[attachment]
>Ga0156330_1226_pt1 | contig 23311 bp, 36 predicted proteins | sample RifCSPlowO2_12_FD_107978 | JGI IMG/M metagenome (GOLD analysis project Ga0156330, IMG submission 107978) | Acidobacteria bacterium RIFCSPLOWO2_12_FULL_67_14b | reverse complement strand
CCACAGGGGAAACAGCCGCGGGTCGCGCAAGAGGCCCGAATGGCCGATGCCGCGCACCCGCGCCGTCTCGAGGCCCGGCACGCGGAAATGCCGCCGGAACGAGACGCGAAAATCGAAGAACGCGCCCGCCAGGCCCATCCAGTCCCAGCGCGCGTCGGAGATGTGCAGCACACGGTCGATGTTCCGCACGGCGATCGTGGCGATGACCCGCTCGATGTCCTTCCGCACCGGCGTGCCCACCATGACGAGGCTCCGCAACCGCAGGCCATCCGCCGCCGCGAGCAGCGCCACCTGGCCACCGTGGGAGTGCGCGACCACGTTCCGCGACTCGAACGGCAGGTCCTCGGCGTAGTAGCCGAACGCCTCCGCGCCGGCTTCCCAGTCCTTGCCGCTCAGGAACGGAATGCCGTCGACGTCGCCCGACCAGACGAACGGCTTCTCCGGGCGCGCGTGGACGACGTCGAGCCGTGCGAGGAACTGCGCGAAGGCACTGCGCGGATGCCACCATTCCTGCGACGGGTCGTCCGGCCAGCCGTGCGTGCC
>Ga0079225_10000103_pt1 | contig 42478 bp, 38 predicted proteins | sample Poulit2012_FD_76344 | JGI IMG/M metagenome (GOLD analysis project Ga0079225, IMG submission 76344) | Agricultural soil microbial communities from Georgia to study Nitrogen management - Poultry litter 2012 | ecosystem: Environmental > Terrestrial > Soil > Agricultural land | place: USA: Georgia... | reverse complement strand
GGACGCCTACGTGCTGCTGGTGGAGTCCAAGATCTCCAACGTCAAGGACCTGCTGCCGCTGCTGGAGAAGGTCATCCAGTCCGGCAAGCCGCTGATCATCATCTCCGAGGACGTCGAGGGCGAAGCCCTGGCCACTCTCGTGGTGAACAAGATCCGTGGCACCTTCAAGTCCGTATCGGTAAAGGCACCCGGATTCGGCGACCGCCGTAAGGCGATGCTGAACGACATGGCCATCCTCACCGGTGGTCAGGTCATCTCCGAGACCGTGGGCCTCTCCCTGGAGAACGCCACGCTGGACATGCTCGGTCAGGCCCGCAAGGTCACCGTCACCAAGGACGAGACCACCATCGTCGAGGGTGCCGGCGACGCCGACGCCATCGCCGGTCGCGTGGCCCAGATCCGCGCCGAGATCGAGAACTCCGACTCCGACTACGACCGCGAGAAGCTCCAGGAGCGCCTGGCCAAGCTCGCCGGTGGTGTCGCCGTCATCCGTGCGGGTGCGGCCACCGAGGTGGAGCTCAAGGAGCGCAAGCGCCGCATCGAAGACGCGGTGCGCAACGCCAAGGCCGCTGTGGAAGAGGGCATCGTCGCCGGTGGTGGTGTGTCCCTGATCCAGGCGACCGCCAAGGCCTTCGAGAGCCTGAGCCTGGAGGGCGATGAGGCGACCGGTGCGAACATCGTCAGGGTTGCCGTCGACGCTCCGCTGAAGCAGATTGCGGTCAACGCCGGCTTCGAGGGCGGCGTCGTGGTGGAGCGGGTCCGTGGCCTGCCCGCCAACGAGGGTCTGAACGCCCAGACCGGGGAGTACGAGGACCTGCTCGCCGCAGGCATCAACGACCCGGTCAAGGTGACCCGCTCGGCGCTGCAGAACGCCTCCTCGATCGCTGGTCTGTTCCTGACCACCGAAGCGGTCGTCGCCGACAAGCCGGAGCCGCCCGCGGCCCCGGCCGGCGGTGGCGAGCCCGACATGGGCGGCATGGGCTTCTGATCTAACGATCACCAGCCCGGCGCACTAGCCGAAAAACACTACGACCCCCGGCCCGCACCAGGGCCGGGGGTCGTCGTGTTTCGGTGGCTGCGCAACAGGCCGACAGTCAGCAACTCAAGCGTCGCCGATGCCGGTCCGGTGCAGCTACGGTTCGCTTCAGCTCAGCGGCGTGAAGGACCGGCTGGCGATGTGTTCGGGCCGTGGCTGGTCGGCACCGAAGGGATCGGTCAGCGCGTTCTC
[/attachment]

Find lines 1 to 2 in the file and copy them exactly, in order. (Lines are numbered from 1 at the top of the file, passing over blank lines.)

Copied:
>Ga0156330_1226_pt1 | contig 23311 bp, 36 predicted proteins | sample RifCSPlowO2_12_FD_107978 | JGI IMG/M metagenome (GOLD analysis project Ga0156330, IMG submission 107978) | Acidobacteria bacterium RIFCSPLOWO2_12_FULL_67_14b | reverse complement strand
CCACAGGGGAAACAGCCGCGGGTCGCGCAAGAGGCCCGAATGGCCGATGCCGCGCACCCGCGCCGTCTCGAGGCCCGGCACGCGGAAATGCCGCCGGAACGAGACGCGAAAATCGAAGAACGCGCCCGCCAGGCCCATCCAGTCCCAGCGCGCGTCGGAGATGTGCAGCACACGGTCGATGTTCCGCACGGCGATCGTGGCGATGACCCGCTCGATGTCCTTCCGCACCGGCGTGCCCACCATGACGAGGCTCCGCAACCGCAGGCCATCCGCCGCCGCGAGCAGCGCCACCTGGCCACCGTGGGAGTGCGCGACCACGTTCCGCGACTCGAACGGCAGGTCCTCGGCGTAGTAGCCGAACGCCTCCGCGCCGGCTTCCCAGTCCTTGCCGCTCAGGAACGGAATGCCGTCGACGTCGCCCGACCAGACGAACGGCTTCTCCGGGCGCGCGTGGACGACGTCGAGCCGTGCGAGGAACTGCGCGAAGGCACTGCGCGGATGCCACCATTCCTGCGACGGGTCGTCCGGCCAGCCGTGCGTGCC